Since their first “taqwa-tour” in 2007, the Kominas have created new musical directions and social connections. This summer, the band wrote a new song “Blackout Beach” for Waterboard, a play about torture. Crossing the genre lines, the Kominas performed in collaboration with hip-hop duo the M-Team and slam-poet Amir Sulaiman. In the midst of their recent national tour with Sarmust, they cut up a track with Brooklyn hip-hop freestyler Propaganda Anonymous. The tour ended last Saturday. The Kominas are now in studio working on a new qawwali-punk cover of Nusrat Fateh Ali Khan’s song “I Will Worship You My Love.”

Besides reclaiming what it means to be a South-Asian fusion punk band from the Boston suburbs, the Kominas have been busily building a community of like-minded artists and friends. Usmani said that the band aims to form “solidarity with all people of color, reaching out to those in the wilderness of North America.”

Meeting the Kominas


This post was originally posted on August 19, 2009 on SPINearth.

pop culture & media research

Memories from the Fourth: The Kominas Collaborate with Like-Minded Hip Hop Artists

I’m still blown away by the memories and sounds left over from that night.

I had the privilege to partake of the intense collaborative moments between the Boston-based Kominas and their para-Muslim-identified compatriot hip hop acts The M-Team and Amir Sulaiman. The event was “the 4th of July New Muslim Cool Screening, Jam Session and BBQ.” An offshoot of the annual meeting of ISNA (Islamic Society of North America), this even took place at St. Stephen and the Incarnation Episcopal Church in northwest Washington DC.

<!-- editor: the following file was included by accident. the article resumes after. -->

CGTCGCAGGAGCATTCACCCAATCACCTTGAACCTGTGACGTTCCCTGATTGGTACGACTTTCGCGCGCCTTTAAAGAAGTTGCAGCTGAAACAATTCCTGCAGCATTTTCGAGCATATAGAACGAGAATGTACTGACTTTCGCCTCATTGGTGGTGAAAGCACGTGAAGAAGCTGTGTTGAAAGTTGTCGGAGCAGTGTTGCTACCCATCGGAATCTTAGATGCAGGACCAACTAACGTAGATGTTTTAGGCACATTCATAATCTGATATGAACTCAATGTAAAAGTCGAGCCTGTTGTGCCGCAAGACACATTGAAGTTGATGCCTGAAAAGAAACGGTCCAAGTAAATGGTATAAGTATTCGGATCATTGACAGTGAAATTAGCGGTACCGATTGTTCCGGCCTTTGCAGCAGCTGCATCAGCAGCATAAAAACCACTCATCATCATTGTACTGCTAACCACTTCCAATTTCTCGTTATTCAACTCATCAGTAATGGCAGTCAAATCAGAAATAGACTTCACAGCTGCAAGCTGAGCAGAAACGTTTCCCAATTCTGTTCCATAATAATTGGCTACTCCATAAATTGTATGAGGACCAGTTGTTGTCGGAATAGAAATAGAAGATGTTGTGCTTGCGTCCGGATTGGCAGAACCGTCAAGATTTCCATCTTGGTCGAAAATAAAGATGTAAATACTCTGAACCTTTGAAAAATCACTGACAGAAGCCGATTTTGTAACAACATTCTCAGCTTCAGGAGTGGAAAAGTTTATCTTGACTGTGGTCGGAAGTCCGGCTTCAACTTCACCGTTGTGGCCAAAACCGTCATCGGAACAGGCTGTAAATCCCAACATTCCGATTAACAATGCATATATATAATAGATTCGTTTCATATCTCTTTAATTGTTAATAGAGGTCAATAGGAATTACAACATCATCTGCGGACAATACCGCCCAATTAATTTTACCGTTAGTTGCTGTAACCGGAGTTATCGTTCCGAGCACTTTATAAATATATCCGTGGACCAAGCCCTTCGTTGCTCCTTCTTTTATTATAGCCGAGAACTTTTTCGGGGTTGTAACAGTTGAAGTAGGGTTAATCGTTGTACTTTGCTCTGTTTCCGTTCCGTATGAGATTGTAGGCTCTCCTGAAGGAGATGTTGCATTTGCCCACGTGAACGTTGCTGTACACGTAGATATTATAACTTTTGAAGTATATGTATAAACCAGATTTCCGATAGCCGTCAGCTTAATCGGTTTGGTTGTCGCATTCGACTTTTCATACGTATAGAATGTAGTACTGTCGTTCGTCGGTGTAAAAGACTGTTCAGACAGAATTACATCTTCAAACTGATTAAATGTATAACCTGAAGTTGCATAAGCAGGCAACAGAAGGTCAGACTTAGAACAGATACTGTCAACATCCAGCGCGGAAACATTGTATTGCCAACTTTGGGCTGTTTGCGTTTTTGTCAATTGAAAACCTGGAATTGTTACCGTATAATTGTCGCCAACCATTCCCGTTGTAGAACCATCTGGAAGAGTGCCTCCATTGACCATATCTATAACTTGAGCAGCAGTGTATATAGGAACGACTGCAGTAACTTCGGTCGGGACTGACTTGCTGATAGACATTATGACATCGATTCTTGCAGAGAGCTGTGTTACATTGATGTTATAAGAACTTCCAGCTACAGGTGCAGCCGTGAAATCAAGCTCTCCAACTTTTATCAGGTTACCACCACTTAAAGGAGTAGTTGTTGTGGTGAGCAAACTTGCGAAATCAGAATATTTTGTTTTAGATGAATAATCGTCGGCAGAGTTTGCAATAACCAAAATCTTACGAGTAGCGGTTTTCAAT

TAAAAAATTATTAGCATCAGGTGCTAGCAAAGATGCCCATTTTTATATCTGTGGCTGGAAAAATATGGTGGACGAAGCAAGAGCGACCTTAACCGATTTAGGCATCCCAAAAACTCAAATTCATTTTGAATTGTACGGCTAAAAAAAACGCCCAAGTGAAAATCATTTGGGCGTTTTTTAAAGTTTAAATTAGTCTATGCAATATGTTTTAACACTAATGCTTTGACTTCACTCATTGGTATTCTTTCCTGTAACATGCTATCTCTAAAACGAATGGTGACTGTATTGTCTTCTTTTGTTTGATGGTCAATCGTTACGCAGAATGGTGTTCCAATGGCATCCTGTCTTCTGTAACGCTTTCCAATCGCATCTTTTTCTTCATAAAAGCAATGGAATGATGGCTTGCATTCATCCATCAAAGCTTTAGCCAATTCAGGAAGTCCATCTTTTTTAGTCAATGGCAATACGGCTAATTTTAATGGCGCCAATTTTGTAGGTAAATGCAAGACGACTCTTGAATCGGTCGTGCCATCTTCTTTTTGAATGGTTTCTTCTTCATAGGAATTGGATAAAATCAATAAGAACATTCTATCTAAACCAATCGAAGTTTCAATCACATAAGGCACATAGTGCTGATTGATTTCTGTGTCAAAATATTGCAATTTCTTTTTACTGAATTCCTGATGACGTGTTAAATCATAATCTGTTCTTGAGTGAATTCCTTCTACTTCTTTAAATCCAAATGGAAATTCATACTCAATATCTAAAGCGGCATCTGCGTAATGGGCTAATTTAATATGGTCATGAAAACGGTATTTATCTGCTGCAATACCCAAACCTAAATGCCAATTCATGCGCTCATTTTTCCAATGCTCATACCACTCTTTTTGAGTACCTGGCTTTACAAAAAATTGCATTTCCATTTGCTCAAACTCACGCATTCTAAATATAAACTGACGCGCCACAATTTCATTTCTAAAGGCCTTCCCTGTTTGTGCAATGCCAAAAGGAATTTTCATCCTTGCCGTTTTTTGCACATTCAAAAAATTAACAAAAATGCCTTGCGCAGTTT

Omar Waqar (of Sarmust and Diacritical) played a solo set pouring forth radiant love from his Sufi-inspired lyrical outcry. Basim Usmani came on stage and said, “there is the New Muslim Cool. But some people say that we are the ‘new Muslim bad.” The Kominas had a different lineup that evening with Basim and Shahjehan Khan on bass and guitar, respectively, and Imran Malik on drums. They blasted the church auditorium with spiritual blasphemy. “Par Desi” and “Sharia Law in the U.S.A.” resounded. The Kominas hardcore fans skanked, slam-danced. I spotted some taqwa-converts in the audience.

The Kominas then collaborated with the Brooklyn-based Latino Muslim hip hop duo The M-Team (featured in PBS documentary New Muslim Cool) and the saintly poet Amir Sulaiman from Atlanta. The Kominas backed up the MC’s providing intense live instrumental sounds. The members of the M-Team took turns rhyming contestational words about politics around faith and race. Sulaiman then took center stage pronouncing heavyweight words about spiritual battles and social unrest. The evening ended on an emotional highpoint. A congregation full of social misfits, however defined, shared and expressed life’s discontentment while swaying, dancing, hollering, throwing fists in the air all enveloped within a spiritual cacophony. The spirit was triumphant; the music elated.

Omar Waqar

Imran Malik

Shahjehan Khan

Amir Sulaiman

Basim Usmani

The M-Team

More from this photo set.


This post was originally posted on July 31, 2009 on SPINearth.